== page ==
Posts Tagged ‘road marathon’

A very great vision is needed, and the man who has it must follow it as the eagle seeks the deepest blue of the sky.
Crazy Horse

Crazy Horse Monument Oct 2011

The devil, we’re told, is in the details.  In which case some readers may deem me a practicing Satanist.  In an effort to document the races I run for myself and like-minded runners, I prefer to err on the side of ample detail.  Creating and writing this blog hasn’t necessarily changed how I observe and absorb the world around me, but it has given my brain a more compelling reason to do so.  I now appreciate the importance not just of seeing but of noticing – noteworthy facts, amusing details, poignant behaviors.  The stuff that makes every race – and even the most ho-hum training run – unique from every other.

BC&H was born after my near-literal meltdown on Mt. Diablo in April 2012.  More recently, though, in considering the 44 races of varying distances (including four marathons) that I logged prior to Diablo, it struck me that I really should have begun the blog six months earlier.  I should have begun with a race that still ranks among my favorite running experiences, and whose blow-by-blow details remain remarkably vivid in my mind two years later.  I should have begun with the 2011 Run Crazy Horse Marathon.

And so, with the help of Garmin, Google Maps and Katie’s own memory and record-keeping, I’ve decided to put my pre-blog perspicacity to the test, and right this wrong before it gets any wronger.  Besides, I’d hate to look back years from now, once I’ve hopefully medaled in all 50 states and on all 7 continents, and end up kicking myself because I’m left with only vague, surreal memories of an extraordinary weekend in the Black Hills of South Dakota.

Here then is the truth, the whole truth and nothing but the truth (as I remember it) about marathon #2 in state #2 – inspired by a single-minded sculptor who was every bit as crazy as the legend he sought to immortalize.

The Motive
I live in a scenic warm-weather state full of amazing races.  Why, then, for my second marathon would I travel to the middle of the country to run in a state that most Americans think of (if they think of it at all) as Flyover Land?  A state that too often gets grouped with its northern counterpart under the collective heading of “The Dakotas”?

I’d visited South Dakota nearly a decade earlier, with buddies Pete and Matt on a road trip through several of the less populated states.  Realizing Katie would get a similar charge out of its natural beauty and majestic monuments, I resolved to bring her back with me on a future visit.  Nine years later, while training for the 2011 California International Marathon, I remembered hearing of an October marathon in South Dakota that allowed runners to start from either of the state’s two deftly chiseled mountains, the Mount Rushmore National Memorial or the Crazy Horse Memorial.  That was all I needed to know, to know I’d found my next race.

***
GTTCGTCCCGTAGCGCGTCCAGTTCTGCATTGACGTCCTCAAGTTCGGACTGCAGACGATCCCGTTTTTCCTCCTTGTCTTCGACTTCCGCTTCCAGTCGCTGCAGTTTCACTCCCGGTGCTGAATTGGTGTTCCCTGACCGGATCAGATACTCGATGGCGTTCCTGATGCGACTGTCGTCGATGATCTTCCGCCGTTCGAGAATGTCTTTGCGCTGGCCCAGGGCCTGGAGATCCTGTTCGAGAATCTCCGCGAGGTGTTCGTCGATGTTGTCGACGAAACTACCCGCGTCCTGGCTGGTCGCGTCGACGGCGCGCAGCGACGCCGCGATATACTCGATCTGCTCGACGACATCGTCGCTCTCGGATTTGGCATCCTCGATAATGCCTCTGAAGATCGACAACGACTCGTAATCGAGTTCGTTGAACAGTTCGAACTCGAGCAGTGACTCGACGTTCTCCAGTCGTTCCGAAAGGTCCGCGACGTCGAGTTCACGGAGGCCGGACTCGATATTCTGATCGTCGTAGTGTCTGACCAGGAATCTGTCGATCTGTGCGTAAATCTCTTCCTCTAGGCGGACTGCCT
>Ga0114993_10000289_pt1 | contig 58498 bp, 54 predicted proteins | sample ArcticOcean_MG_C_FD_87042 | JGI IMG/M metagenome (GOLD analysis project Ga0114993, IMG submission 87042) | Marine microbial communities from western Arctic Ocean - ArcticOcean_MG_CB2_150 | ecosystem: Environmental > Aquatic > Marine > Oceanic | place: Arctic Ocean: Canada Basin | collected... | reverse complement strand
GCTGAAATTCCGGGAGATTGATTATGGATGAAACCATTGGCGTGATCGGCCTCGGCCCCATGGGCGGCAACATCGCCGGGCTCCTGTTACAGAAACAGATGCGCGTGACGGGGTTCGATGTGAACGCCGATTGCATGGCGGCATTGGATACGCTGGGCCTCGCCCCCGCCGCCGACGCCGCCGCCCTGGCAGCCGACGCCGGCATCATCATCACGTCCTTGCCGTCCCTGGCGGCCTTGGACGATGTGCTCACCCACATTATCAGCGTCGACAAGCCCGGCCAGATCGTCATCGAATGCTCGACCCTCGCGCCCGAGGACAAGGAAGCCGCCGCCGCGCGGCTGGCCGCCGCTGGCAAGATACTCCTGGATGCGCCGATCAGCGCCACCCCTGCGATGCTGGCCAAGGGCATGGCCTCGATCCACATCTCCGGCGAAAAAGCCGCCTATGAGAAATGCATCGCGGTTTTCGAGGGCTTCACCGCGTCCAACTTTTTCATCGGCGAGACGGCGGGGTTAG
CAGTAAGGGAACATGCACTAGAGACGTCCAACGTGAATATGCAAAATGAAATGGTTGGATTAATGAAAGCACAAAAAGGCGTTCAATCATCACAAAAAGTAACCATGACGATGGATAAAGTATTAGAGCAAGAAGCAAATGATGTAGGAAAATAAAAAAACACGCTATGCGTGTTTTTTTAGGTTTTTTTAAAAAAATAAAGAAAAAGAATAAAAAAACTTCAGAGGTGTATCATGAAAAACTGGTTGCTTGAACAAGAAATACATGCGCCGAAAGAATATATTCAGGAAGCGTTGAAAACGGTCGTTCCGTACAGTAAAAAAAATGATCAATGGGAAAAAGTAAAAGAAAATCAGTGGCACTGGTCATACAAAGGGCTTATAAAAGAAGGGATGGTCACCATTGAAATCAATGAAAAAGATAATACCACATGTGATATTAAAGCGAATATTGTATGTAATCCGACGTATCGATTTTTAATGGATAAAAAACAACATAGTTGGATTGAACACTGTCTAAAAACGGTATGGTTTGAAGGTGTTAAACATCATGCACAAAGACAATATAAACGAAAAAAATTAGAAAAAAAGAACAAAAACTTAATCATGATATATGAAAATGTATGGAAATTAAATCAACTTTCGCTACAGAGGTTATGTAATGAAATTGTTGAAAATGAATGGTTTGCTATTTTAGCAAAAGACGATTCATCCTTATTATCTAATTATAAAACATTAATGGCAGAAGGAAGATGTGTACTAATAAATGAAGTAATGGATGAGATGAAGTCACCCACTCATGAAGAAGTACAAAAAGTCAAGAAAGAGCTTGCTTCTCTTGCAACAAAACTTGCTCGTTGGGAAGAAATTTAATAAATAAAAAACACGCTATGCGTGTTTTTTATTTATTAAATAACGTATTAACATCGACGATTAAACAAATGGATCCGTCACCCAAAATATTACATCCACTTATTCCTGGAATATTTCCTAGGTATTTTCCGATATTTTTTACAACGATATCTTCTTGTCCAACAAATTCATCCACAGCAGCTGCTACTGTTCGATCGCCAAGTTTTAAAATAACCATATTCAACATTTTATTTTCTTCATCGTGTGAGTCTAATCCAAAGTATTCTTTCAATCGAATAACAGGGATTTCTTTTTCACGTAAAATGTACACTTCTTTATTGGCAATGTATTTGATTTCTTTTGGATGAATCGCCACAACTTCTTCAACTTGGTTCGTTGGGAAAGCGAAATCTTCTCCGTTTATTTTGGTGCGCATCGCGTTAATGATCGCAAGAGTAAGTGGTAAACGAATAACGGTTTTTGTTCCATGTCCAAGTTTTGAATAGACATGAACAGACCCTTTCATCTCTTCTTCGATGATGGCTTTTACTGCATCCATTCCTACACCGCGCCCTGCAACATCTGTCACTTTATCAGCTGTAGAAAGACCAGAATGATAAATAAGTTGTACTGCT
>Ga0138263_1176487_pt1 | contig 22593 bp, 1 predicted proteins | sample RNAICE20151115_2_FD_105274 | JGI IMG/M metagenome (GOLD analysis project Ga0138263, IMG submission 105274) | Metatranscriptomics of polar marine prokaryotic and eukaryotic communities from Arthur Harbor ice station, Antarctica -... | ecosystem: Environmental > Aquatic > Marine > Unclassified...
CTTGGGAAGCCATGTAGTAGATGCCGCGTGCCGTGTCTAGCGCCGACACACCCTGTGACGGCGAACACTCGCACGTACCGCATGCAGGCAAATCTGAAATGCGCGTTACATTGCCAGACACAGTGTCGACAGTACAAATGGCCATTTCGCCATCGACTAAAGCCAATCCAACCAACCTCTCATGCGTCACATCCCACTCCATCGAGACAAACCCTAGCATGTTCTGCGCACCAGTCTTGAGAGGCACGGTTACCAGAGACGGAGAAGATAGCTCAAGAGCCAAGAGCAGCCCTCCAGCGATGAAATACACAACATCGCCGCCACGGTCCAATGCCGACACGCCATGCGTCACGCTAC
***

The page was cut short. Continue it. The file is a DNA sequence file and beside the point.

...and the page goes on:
My interwebs research quickly revealed that the “Monument Challenge” Marathon had been discontinued two years earlier, in 2009.  Fortunately, it had been reborn the following year as the inaugural Run Crazy Horse Marathon.  More importantly, what hadn’t changed was that the two memorials still sat nestled in the Black Hills, only 16 miles apart.

Mt Rushmore - day and night view

The difference between these two is like night and day

So it was that Katie and I found ourselves on Friday flying into South Dakota over the dark, tree-covered terrain that earned the region its Lakota designation – Paha Sapa, or “hills that are black”.  Our flight touched down in Rapid City, which lies in the southwest corner of the state and is its second most populous city after Sioux Falls.  Luckily for us, the timing of race weekend happened to coincide with the final evening lighting ceremony of the year at Mount Rushmore, which was scheduled to start 90 minutes after our plane landed.  So we hit the ground renting (a car, that is) and made the 45-minute drive in time for Katie to witness Mount Rushmore as few visitors do their first time – with the faces of Washington, Jefferson, Roosevelt and Lincoln slowly emerging out of the Black Hills darkness and into (artificial) light.